Monday, October 12, 2020

What's in a Name?

By Adam Faughn

     A city in the Canadian province of Quebec is trying to change its name but is having trouble coming up with suitable  replacements.  The  plan  is  to  put  forward  a  few  choices  (they  prefer  four)  to  the  city  for  a  vote,  but  they  are struggling to come up with four choices that are popular enough to put before voters.
     But,  why  would  the  city  want  to  change  its  name  in  the  first  place?  The  city  was  named  for  a  local  industry  that helped  it  stay  strong  economically,  even  if  it  was  never  a  large  city  (in  the  2011  Canadian  census,  the  population was slightly over 7,000). They were proud of their industry, until recent years, as the material they mined has been linked to many physical problems, including cancer. So, for a few years, the city government has been trying to figure out a way to change the name. They settled on the voting plan, which was paused due to Covid-19, but now they are struggling to come up with a suitable list of replacement names to put before the town voters.
     So, what is the name of this small city in Quebec that is trying to change its name? Asbestos.
     It might be a good idea to change such a name because of the link between that substance and cancer (and other issues). It just seems like something that would be wise to do.
     However,  that  city's  decision  is  also  another  reminder  of  the  power  of  names.  When  we  name  a  child,  we  think about it seriously. Names are chosen based upon family history or a favorite person from the Bible or some other factor. When companies choose a name, they will spend hours (and often thousands of dollars) to think about just the right name for themselves, one that will be memorable and will reflect their brand. Recently, Seattle named its expansion  NHL  franchise,  and  there  were  all  sorts  of  buzz  about  it,  as  they  tried  to  choose  something  that  was "cool" and also fitting of the city/region and the sport. (They settled on the Seattle Kraken.)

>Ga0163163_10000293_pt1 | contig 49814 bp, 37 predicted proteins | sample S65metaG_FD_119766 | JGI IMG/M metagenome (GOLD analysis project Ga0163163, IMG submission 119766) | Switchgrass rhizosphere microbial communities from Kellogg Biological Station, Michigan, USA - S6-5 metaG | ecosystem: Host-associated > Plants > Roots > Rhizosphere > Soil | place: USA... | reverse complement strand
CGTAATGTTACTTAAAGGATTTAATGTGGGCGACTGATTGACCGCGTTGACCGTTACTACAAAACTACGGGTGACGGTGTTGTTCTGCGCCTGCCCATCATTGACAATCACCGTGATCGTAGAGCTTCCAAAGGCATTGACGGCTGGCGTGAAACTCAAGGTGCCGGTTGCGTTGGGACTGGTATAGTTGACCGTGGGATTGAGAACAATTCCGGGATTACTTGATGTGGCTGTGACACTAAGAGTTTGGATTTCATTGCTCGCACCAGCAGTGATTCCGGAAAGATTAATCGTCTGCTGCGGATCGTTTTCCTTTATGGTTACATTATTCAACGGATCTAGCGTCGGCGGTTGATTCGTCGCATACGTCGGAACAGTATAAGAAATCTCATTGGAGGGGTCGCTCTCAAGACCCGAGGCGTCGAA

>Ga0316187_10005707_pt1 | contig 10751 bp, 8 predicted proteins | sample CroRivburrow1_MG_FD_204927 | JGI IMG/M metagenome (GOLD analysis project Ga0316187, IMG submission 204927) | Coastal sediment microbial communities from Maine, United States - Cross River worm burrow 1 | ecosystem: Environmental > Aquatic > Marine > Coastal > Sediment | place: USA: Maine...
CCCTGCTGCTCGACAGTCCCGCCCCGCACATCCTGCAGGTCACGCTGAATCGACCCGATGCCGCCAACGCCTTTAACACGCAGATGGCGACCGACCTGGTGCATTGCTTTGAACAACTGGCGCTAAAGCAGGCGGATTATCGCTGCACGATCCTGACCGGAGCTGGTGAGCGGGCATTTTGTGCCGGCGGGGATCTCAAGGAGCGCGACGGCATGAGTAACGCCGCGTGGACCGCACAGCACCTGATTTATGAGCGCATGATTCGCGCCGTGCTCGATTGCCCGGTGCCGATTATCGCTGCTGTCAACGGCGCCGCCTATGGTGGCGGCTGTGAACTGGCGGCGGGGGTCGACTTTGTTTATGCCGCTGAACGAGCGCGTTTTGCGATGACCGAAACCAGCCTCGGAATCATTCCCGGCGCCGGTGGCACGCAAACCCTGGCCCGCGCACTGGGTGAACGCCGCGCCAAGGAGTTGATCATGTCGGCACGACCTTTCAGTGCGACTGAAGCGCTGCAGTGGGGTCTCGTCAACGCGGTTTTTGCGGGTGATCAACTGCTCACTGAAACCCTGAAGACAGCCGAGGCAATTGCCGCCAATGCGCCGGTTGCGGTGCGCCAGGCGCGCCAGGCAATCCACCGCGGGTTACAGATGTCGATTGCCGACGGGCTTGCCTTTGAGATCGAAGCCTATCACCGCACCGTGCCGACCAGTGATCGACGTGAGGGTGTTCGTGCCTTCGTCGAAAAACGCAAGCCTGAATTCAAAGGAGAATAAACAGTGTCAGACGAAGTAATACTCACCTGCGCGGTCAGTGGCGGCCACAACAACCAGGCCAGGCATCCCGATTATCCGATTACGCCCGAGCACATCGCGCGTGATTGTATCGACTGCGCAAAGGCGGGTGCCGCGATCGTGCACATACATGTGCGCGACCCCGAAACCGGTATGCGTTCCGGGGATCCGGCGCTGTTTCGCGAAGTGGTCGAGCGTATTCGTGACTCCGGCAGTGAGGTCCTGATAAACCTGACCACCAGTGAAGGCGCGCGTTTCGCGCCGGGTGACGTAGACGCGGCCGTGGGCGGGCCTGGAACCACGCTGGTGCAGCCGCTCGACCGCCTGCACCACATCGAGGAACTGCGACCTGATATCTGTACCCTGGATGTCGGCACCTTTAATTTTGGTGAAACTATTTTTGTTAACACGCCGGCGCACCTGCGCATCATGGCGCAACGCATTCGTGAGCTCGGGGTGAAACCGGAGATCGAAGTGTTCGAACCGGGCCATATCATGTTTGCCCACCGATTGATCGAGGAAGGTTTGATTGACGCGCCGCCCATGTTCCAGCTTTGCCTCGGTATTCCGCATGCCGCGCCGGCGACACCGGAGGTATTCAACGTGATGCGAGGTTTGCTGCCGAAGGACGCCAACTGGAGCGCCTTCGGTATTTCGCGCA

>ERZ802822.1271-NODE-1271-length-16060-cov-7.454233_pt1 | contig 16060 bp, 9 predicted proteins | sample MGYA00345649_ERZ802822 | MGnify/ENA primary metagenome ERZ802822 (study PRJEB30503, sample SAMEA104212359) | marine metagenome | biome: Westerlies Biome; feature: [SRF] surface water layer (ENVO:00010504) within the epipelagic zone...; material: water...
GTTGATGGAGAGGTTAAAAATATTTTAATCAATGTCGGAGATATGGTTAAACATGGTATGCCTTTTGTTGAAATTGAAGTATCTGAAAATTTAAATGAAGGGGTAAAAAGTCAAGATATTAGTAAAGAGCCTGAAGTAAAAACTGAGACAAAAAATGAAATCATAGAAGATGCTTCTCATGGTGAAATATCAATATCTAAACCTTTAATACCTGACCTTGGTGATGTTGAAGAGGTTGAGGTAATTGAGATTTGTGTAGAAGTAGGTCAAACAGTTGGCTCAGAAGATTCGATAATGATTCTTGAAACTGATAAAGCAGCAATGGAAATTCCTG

Names mean things and are very important to us. They reflect something, and that is also true in religion. Recently, I was driving by a denominational church building, and on the marquee outside, they proudly proclaimed what type of church they are. No less than five descriptive words were given to try to distinguish themselves as a denomination. Several years ago, I remember driving through a rural part of Alabama on the way to a speaking engagement. As  I  drove,  I  passed  a  tiny  church  house.  The  name  of  that  church  (if  I  remember  correctly)  was  the  "Pentecostal House of Apostolic Holy Praise in Jesus," and that name was followed by some letters to distinguish it even further!
     When  people  ask  you  about  where  you  worship,  how  do  you  answer?  Are  you  proud  to  simply  say,  "I'm  a  Christian?" Are you grateful that you can say, "I belong to Jesus?" Do you say, "I attend the Church of Christ," and do so with thanksgiving in your heart?
     In the New Testament, there were not long, convoluted names for the church. "Churches of Christ" (Romans 16:16); "Church of the Firstborn" (Hebrews 12:23); "The Way" (Acts 9:2; cf. John 14:6); "The Church of God" (1 Corinthians 1:2; 1 Timothy 3:5). These and a handful of other simple names show us what Jesus desires for His people to focus on in our name. The only distinguishing "addition" was their location (e.g., Corinth, Rome, Crete, Laodicea, etc.).
     It is not some other person in Scripture like John or outside of Scripture like Luther. It is not some particular doc-trine like baptism or church organization. It is not even how apostolic or holy or filled with praise we might be. And it is not some physical distinction, such as the majority race or ethnicity of the members.
     We are Christians. And that is a name we never have to change, alter, add to, detract from, or be ashamed of. It re-ally is enough to simply belong to Him and to enjoy the privilege of wearing His name.
- Adam Faughn preaches for the Central Church of Christ in Paducah KY. He may be contacted through the congregation's website: Visit the Faughn Family blog, A Legacy of Faith.

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